The Catholic Church has raised nearly $ 300 million for buildings since pledging $ 25 million to residential school survivors in 2005 – .

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The Catholic Church has raised nearly $ 300 million for buildings since pledging $ 25 million to residential school survivors in 2005 – .


DISCLAIMER: This story contains distressing details
Catholic officials said in 2015 they could only raise a total of $ 3.9 million for residential school survivors, but efforts for Catholic cathedrals and other buildings across Canada reached nearly $ 300 million since November 2005, according to data collected by CBC News.

The actual number may be higher. The Canadian Conference of Catholic Bishops this week declined a request by CBC News to seek the information from its member bishops. The figure of $ 292 million comes from research of each diocese’s websites and other public sources.
These include a $ 128 million renovation of St. Michael’s Cathedral Basilica in Toronto. The 2016 gala opening – with a fanfare – came a year after Canadian church groups went to court to say there was no more money to raise funds for survivors.

Critics say these numbers challenge the church’s legal claim that it has done “its best” to help survivors.

Since the signing of the Indian Residential Schools Settlement Agreement in 2005, Canadian Catholic dioceses have spent or raised $ 292 million on cathedrals and other religious buildings, according to a search of public sources by CBC News. Critics say the financial commitment to residential school survivors has been largely forgotten. (CBC Graphics)

‘Keep your promise’

“They broke their promise. You can’t just say, ‘Oh, we’ve tried. It’s a shame, ”said Star Blanket Cree Nation Chief Michael Starr.

“There is a lot of hate, a lot of anger out there. The church has to work with us. It must be tangible. Keep your promise. “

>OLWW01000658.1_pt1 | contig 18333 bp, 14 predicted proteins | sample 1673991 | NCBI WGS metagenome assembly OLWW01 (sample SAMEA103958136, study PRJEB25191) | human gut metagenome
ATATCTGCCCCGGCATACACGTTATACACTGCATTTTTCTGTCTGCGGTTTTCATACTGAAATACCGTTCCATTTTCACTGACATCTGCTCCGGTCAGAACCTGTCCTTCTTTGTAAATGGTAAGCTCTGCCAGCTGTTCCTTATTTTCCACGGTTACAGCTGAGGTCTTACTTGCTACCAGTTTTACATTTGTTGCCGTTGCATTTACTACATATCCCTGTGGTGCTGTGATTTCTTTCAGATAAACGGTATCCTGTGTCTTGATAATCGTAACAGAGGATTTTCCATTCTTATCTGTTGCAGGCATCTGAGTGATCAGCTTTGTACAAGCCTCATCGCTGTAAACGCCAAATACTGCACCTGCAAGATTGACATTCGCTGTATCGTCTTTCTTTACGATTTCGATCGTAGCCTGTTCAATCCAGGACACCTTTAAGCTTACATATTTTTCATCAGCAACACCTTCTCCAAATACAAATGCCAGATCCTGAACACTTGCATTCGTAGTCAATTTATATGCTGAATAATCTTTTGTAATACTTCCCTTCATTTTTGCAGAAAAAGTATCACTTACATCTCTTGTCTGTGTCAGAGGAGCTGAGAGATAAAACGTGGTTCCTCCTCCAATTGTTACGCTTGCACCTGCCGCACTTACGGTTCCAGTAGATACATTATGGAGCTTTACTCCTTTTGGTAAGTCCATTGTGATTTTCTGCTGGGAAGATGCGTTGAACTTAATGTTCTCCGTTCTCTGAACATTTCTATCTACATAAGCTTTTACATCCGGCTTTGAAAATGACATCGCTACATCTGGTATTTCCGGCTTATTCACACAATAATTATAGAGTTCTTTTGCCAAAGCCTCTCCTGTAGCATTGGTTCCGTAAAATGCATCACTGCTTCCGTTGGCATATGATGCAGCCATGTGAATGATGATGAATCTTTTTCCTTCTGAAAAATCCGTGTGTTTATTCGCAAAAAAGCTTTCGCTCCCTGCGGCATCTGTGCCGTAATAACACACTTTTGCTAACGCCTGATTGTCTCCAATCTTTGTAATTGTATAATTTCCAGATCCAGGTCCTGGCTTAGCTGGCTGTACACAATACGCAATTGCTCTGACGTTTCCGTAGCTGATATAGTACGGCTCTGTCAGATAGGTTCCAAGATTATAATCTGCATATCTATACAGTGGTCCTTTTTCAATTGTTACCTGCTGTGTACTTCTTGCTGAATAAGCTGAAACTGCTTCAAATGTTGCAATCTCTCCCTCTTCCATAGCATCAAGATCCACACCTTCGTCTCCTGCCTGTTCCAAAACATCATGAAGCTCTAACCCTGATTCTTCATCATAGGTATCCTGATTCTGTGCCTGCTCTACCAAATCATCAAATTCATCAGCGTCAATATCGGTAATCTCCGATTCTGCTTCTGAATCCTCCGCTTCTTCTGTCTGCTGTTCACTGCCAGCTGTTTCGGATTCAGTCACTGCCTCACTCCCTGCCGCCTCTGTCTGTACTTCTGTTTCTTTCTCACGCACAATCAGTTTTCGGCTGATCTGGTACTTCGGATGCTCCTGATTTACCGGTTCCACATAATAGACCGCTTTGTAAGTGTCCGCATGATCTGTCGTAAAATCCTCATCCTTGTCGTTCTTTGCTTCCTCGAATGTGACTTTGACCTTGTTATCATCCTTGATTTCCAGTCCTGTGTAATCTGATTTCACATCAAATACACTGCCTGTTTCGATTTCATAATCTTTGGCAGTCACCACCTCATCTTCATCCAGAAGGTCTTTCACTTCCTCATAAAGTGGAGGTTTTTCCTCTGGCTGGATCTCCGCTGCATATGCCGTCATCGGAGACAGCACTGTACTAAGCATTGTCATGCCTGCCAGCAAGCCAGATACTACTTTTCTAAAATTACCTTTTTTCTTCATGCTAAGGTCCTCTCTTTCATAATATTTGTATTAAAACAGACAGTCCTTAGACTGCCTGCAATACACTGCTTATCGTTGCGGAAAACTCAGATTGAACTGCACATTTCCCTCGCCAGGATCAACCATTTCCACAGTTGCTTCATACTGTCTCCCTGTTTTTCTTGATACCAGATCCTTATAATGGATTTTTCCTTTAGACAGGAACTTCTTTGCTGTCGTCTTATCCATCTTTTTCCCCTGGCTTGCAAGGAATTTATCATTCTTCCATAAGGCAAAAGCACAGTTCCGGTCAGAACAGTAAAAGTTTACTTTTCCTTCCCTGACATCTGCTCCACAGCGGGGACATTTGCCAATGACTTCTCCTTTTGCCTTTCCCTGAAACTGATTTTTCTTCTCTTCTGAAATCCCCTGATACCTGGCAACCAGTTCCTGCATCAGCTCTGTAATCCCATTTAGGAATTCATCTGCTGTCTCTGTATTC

Following the discovery of over 1,000 anonymous graves in Kamloops, British Columbia, Cowessess First Nation in Saskatchewan and elsewhere in Canada, Starr, survivors and others wanted the church to revive its efforts.

Starr applauded the bishops of Saskatchewan for recently agreeing to do just that. But he said the survivors had yet to see anything concrete. Starr also called on all of Canada’s bishops to join the effort.

“You know, survivors being placed at the end of this priority list, you know, I don’t think that’s fair. They should take priority number one and make sure we are funded according to their promise, ”Starr said.

First Nations leaders, like Chief Michael Starr of the Star Blanket Cree Nation, say helping residential school survivors must be the top priority of the Catholic Church. (CBC/Tyler Pidlubny)

Diocese of Toronto “Open” Again to Fundraising

An Archdiocese of Toronto official said Monday they were “open” to further fundraising for survivors, but no decision has been made.

In a written statement, the diocese said “to be clear is not to say no. This means that we must carefully discern the best way to approach such an effort ”.

Starr, Federation of Sovereign Indigenous Nations leader Bobby Cameron, and others say they’ve had 15 years to do what’s right – since the 2005 residential school settlement – so they don’t know why authorities are just starting to think about it again now.

They said all current Catholic fundraisers for buildings must be suspended while money is raised for survivors. This includes the Diocese of Regina’s $ 17 million campaign to renovate its Cathedral of the Holy Rosary.

CBC News has found nearly $ 300 million in spending and fundraising for Catholic churches in Canada since 2005. This is the year churches pledged to do their best to raise a total of $ 25 million. dollars for residential school survivors. Less than $ 4 million was raised. (CBC Graphics)

Officials from the Saskatoon and Regina Dioceses declined to give a timeframe or target amount for survivor fundraising efforts in the province, but a Regina Diocese official said more details will be available soon, including understood the fate of other ongoing fundraising campaigns.

In the historic Indian Residential Schools Settlement Agreement of 2005, one of the Catholic Church’s promises was to “do my best” to raise $ 25 million for survivors. After a decade, more than $ 21 million remained unpaid.

The church went to court and underlined the “best efforts” clause, saying it had done its best. On July 16, 2015, the judge agreed and absolved the church of its legal obligation.


Support is available for anyone affected by their residential school experience and for those triggered by the latest reports.

A national residential school crisis line has been established to provide support to former students and those affected. People can access emotional and crisis referral services by calling the 24-hour National Crisis Line: 1-866-925-4419.

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